March 1, 2011, 12:00 AM

Local Hero

(Page 2 of 3)

Among the features is the merchant-facing hub GrouponWorks.com that helps business owners calculate how many vouchers they should offer based on their capacity, industry and such specialized data as a restaurant's table turn rate or the number of sales clerks on staff.

If a manicurist with a small shop wants to offer 3,000 vouchers, Groupon will advise against it. "We want merchants to have a good experience," Solomon says.

Bruce, the operator of the Virginia inn, says she was well prepped by Groupon. She was told up front that she needed to be online to respond to customer questions about the deal on Groupon.com. A chart from Groupon based on similar merchants' experiences gave her an idea of what to plan for.

"It gave me benchmarks like 25% will use it within the first 30 days," says Bruce, whose Groupon deal doesn't expire until the end of April. "The first week was crazy. Groupon can easily overwhelm a business if you are not well educated. But they were right on the money."

In a sign that it's feeling the heat from rivals, Groupon has created the Groupon Merchant Partner program that guarantees businesses a certain number of voucher slots per year if they agree not to work with Groupon competitors. Bruce, who had been considering trying out LivingSocial and another deal site called Twongo, joined once she was guaranteed three deals for the year. That's an attractive offer because more businesses are clamoring to work with Groupon than the deal marketer can accommodate. In Chicago, the backlog has run as long as six to eight months, Solomon says.

The number of deal openings will increase since Groupon launched Personalized Deals last summer, which tailors offers to buyers' preferences and buying history. Instead of every Groupon subscriber in a city getting the same offers each day, now, for example, there can be some deals aimed at young sports enthusiasts and others to wine lovers based on information Groupon acquires from surveying consumers and compiling their buying history.

Groupon also is providing lower-priced options for merchants that don't want to pay a 50% commission on products and services they've already discounted by at least half. Groupon Stores, where merchants can offer their own deals on Groupon's e-commerce platform, takes a 30% commission. A merchant creates a store on Groupon.com, gains followers, and offers all the deals it likes. While Groupon doesn't send those deals to all subscribers, customers that have previously bought Groupon vouchers from the merchant will receive its new offers.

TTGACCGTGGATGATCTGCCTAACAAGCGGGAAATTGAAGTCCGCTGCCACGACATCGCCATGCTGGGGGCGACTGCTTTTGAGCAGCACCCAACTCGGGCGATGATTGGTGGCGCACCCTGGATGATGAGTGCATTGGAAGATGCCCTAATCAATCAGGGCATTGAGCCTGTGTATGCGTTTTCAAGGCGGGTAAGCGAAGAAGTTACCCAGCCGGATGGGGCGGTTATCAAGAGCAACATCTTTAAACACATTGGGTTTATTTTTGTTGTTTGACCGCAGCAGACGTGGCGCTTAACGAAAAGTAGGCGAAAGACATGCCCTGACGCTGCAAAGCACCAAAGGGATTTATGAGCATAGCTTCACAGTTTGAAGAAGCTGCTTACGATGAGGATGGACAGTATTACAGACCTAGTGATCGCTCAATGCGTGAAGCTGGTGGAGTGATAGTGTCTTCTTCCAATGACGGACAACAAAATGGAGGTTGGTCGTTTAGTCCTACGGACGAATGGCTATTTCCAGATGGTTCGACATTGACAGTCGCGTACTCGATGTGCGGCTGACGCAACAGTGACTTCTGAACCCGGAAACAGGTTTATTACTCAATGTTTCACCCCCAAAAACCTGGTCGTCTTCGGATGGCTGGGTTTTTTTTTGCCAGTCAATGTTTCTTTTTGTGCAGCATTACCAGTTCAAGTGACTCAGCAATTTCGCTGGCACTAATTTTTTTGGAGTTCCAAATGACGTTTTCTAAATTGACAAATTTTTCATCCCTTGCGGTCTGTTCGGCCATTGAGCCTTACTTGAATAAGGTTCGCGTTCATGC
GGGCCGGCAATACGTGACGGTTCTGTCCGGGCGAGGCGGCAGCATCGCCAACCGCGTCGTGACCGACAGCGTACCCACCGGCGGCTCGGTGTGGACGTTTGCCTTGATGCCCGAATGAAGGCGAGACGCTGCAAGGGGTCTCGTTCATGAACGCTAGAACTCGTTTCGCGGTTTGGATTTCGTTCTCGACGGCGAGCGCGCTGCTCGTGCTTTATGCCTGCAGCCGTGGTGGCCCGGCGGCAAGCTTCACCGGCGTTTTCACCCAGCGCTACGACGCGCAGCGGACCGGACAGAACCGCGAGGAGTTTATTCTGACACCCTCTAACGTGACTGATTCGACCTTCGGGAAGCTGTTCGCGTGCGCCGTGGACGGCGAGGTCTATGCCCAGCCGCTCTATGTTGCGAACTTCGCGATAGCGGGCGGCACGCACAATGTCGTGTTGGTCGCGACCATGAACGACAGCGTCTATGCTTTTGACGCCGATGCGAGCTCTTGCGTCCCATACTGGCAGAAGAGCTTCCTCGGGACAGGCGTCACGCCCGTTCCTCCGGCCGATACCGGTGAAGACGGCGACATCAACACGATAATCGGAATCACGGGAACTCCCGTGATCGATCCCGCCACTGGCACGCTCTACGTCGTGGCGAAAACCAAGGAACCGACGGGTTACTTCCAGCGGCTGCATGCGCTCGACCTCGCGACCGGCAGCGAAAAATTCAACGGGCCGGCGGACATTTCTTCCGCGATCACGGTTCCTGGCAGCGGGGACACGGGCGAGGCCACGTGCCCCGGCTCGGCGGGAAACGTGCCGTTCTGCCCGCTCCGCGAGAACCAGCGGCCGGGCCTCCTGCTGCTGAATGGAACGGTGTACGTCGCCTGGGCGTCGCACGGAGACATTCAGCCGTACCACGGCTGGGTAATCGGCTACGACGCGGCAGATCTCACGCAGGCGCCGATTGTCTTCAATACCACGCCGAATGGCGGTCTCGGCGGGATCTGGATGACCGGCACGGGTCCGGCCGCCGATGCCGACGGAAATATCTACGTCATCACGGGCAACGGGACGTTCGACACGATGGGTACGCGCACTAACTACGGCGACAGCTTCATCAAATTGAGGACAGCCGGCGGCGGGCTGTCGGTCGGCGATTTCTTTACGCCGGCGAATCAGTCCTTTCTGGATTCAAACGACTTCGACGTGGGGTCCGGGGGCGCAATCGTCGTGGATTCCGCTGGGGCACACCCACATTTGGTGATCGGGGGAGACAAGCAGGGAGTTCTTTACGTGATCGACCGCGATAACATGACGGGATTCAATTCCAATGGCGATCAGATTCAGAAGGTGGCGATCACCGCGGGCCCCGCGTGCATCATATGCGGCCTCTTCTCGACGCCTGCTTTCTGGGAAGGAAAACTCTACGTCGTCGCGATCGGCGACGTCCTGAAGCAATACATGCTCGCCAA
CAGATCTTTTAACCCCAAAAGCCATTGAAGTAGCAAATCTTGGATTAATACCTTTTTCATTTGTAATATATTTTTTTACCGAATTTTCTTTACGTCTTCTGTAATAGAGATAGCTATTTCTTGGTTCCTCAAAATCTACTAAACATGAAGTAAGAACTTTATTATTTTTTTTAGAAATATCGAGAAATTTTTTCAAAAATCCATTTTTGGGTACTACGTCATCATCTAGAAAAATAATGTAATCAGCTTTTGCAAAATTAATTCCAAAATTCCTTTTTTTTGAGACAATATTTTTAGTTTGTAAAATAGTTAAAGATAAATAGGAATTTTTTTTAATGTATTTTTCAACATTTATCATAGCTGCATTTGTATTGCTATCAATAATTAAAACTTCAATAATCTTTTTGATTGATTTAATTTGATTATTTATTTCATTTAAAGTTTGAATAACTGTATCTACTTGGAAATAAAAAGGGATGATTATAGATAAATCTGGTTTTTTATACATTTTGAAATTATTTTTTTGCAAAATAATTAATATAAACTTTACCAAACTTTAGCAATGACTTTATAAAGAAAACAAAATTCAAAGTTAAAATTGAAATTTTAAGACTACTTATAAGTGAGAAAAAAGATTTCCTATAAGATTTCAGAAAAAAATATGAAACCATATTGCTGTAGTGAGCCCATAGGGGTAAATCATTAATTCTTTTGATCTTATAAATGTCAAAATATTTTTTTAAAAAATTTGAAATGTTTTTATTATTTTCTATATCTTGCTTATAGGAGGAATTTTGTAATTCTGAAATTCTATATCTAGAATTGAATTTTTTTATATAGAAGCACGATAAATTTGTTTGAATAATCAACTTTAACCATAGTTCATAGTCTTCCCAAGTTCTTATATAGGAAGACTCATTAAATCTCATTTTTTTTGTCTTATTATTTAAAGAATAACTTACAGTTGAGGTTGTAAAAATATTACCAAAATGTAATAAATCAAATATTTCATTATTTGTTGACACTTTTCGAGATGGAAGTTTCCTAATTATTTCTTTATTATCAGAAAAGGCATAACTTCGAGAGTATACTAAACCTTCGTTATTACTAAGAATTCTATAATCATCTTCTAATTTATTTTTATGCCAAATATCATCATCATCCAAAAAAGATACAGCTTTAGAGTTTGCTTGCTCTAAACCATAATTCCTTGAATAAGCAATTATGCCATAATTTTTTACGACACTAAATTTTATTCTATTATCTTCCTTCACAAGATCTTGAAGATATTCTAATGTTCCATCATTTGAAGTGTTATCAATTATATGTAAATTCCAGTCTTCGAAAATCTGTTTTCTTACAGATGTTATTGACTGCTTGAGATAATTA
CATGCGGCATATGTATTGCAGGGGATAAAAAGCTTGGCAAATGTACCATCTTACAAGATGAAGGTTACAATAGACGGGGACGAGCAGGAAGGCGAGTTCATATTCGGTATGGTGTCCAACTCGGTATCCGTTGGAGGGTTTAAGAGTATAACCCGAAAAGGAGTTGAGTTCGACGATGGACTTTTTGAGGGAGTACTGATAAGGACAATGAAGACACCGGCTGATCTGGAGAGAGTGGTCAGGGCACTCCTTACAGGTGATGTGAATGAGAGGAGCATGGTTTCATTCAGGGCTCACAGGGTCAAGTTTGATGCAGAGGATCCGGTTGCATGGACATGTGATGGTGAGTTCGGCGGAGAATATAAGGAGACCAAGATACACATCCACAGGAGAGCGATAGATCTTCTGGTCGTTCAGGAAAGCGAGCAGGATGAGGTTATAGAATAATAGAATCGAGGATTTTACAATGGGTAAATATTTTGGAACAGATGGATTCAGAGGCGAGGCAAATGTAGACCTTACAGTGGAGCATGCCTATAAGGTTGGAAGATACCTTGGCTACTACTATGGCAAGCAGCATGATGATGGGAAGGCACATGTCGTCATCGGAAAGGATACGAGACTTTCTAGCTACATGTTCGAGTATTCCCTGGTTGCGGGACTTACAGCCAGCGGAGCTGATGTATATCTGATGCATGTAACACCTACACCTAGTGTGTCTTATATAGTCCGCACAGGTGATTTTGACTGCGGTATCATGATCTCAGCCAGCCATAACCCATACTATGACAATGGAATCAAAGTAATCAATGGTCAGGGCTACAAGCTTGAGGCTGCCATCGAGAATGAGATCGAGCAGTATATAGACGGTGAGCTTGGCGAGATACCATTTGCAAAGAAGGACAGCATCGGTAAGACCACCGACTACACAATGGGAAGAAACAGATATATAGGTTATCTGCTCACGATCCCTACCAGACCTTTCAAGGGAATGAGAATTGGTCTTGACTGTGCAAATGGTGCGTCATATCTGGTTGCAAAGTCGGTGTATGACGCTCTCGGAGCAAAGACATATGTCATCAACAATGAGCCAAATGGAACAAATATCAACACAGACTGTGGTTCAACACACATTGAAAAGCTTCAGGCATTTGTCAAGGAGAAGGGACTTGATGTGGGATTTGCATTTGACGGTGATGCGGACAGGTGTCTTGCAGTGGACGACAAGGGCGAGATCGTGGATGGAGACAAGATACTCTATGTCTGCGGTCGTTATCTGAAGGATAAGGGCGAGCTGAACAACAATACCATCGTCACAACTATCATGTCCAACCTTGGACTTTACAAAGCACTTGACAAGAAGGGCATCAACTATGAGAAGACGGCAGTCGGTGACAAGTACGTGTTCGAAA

As for that 50% commission, Groupon says it has never been set in stone, and some merchants say they have been able to negotiate lower commissions.

Really big competitors
Groupon's success is drawing competitors, and big ones at that.

Amazon.com Inc., the No. 1 online retailer, invested $175 million late last year in Groupon's nearest rival, LivingSocial. And in January Amazon helped raise the profile of its new partner by offering a $20 Amazon gift card for $10, selling 1.3 million of the deals in 24 hours.

That was a daily-deal site record, eclipsing the 441,000 vouchers Gap sold on Groupon last August, and offered a glimpse of Amazon's power to sway web shoppers towards LivingSocial. In fact, traffic to LivingSocial.com jumped 82.3% the week of that deal to 3.1 million unique visitors, drawing eyeballs from Groupon whose traffic dropped 19.5% to 6.2 million that week, down 19.5% from a week earlier.

Social network giant Facebook got into the act in November when it launched Facebook Deals, an add-on to its Facebook Places services used by 150 million mobile consumers. In one deal, Macy's Inc. offered shoppers who checked in through the Facebook Places mobile app 20% discounts off apparel and other items or 10% off consumer electronics, furniture and mattresses.

"We launched Places to let you share where you are with your friends and see who's nearby," wrote Jon Fougner, a principal on Facebook's product marketing team, on the social network's blog. "Now with Deals, you also can see what offers are nearby and share those deals with your friends."

Google goes local
But the biggest threat to Groupon probably comes from the suitor it spurned, search engine giant Google.

Google is working on its own daily deals platform called Google Offers, according to reports. And at least one merchant says he's been asked to participate. Imran Kasbati, co-owner of Chicago-based quick-serve restaurant I Dream of Falafel, says he was contacted recently by Google and asked to participate in a deal where his company would offer $10 worth of food for $5. Kasbati says Google pitched a 50/50 split of sales, much like Groupon. Google Offers will also mimic Groupon in sending out its local deal of the day by e-mail, according to Janney Capital and other analysts.

What makes Google such a potentially formidable rival is its ability to meld local offers with its dominant search engine. Those offers would complement several steps Google has taken in the past year to build more local information into the search results it presents.